Brexit Bill Heads Back To UK Commons After Bruising Ride In Lords

LONDON (Alliance News) - UK Prime Minister Theresa May is being urged to take "a pragmatic ...

Alliance News 17 May, 2018 | 6:42AM
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LONDON (Alliance News) - UK Prime Minister Theresa May is being urged to take "a pragmatic view" of a series of changes made by peers to flagship Brexit legislation as it returns to the elected House of Commons.

The government suffered a total 15 defeats to the EU (Withdrawal) Bill during its 20-day passage through the House of Lords, including in key areas of a customs union, the Irish border, a decisive say for Parliament on the outcome of the Brexit negotiations and membership of the European Economic Area.

MPs will now consider the amendments made to the draft Bill, although no date has yet been set for this, leading to claims by critics that the prime minister is fearful of a backbench revolt and defeats in the Commons.

In a nod to the Bill's bruising ride through the Lords, Brexit Minister Lord Callanan admitted it was "with a tremendous sigh of relief" that he proposed the Bill be agreed to at third reading.

He told peers: "No one can be in any doubt that we have listened. We have brought forward significant amendments to all of the key aspects of the Bill... with almost 200 amendments having been made to the Bill in total."

He added: "The government has suffered defeats on 15 issues.

"Although I regret the number of defeats I am grateful to those many Lords who I think have worked constructively to improve the Bill.

"This House has done its duty as a revising chamber. The Bill has been scrutinised.

"It is now right that the Bill be sent back to the elected House of Commons so that Parliament can, as a responsible legislature, complete the job of ensuring a functioning statute book for the whole of the UK."

Speaking after the Bill cleared the upper house, Labour's leader in the Lords, Baroness Smith of Basildon, said: "The prime minister will have been carefully watching our debates and votes on this Bill.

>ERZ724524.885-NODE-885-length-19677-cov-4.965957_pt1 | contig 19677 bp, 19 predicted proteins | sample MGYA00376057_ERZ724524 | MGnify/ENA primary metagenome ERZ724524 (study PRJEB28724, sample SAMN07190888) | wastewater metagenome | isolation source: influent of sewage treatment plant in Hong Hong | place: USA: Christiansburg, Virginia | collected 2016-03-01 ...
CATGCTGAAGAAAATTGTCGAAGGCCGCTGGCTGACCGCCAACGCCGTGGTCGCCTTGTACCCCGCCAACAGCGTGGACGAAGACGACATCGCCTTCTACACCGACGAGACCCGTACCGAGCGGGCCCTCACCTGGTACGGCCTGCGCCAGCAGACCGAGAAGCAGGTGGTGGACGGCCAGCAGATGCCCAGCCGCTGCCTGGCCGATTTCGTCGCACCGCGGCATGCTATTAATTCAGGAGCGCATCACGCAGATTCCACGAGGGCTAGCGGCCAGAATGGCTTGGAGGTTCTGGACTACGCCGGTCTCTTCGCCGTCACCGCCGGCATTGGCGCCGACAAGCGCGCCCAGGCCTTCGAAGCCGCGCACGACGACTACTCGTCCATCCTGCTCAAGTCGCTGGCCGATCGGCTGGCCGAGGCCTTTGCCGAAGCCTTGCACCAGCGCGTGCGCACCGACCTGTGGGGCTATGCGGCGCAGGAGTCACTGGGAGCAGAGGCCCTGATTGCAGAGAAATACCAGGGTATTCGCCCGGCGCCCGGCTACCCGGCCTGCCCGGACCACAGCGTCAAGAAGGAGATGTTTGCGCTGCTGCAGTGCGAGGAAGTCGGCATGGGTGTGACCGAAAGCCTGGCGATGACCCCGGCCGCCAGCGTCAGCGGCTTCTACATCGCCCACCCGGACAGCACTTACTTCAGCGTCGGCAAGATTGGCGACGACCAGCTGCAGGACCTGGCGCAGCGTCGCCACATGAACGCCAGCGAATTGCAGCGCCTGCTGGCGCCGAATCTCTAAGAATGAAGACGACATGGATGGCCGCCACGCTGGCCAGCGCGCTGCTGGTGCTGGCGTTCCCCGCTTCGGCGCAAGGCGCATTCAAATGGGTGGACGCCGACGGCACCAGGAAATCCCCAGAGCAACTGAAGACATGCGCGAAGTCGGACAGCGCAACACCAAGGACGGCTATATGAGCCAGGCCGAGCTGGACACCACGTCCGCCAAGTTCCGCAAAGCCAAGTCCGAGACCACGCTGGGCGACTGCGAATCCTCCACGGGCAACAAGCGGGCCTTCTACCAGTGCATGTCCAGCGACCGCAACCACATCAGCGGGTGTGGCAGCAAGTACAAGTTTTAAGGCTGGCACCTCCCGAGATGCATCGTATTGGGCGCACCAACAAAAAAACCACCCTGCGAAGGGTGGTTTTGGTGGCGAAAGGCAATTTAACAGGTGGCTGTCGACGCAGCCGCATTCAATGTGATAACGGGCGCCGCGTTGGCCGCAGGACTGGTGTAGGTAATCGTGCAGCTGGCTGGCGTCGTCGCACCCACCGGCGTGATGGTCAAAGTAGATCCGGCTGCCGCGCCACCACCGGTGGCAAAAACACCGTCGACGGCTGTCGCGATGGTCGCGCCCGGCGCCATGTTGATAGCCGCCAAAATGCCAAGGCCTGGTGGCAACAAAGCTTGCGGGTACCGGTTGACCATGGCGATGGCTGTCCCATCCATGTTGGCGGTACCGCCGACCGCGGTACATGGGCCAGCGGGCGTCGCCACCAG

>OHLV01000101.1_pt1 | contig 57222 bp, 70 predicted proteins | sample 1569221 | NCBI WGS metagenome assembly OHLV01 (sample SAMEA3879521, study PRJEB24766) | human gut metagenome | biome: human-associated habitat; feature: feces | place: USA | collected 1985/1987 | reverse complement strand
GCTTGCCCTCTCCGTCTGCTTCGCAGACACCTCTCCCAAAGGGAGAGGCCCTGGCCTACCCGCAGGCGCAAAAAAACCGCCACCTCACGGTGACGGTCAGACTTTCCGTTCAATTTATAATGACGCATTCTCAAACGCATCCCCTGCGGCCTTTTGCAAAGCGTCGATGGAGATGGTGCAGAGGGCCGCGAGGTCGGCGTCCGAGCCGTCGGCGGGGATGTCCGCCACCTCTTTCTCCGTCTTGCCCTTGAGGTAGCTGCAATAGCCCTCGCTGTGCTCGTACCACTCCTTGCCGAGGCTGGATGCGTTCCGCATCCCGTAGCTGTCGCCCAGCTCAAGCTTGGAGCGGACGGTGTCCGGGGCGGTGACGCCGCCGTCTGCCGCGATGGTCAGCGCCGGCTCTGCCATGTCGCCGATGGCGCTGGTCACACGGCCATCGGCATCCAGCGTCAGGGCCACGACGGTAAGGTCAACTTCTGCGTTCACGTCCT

"It now returns to the Commons in better shape, with both Government and cross-party amendments that provide MPs with an opportunity to consider these important issues.

"I hope May will take a pragmatic view of how best to proceed rather than follow a purely ideological route that rejects sensible amendments."

During the proceedings, Labour former cabinet minister Lord Adonis, who has been a vocal critic of Brexit, called for MPs to debate changes made by the Lords as soon as possible.

He said: "There are all kinds of rumours about the government delaying, perhaps for months, perhaps even forever, consideration by the Commons of the amendments because the prime minister fears a rebellion among Conservative MPs against extreme Brexit.

"To deny the House of Commons the right to express itself on our amendments in a timely manner is obviously undemocratic."

Lord Adonis also argued the Salisbury Convention, which protects the governing party's manifesto commitments, "clearly does not apply" as the Conservatives lost its majority at the last election and so had no mandate.

Tory former defence minister Lord Hamilton of Epsom, warned amendments passed by peers threatened the future of unelected house.

He said: "I believe through the progress of this Bill noble lords collectively have taken leave of their senses and in doing so they put the whole future of (the House of Lords) as an appointed chamber at stake."

Former Ukip leader Lord Pearson of Rannoch said that the EU was "a bad, pointless, corrupt and very expensive thing which the British, I'm glad to say, have seen through."

Waving off the Bill, Liberal Democrat leader in the Lords Lord Newby told peers "all we can do is send the Bill to (the House of Commons) and wait for the explosions".

Earlier during the third reading debate, peers had inflicted their 15th defeat against the government over the Bill, with peers voting by 294 to 244, majority 50, for the maintenance of EU environmental principles and standards post-Brexit.

After weeks of scrutiny of the legislation tensions between peers broke into the open with an extraordinary attack by Tory former deputy Commons Speaker Lord Framlingham, who accused colleagues of trying to wreck the Bill.

To cries of "shame" and "rubbish" from other peers, Lord Framlingham said scrutiny of the Bill had seen the Lords "at its worst" as peers "used and abused" the parliamentary system to try to "further their own ends and stop us leaving the EU".

But Tory colleague Lord Cormack told him: "If anybody is doing damage to the reputation of this House it is you."

By Nick Lester, Dan O'Donoghue and Trevor Mason, Press Association Political Staff

source: Press Association

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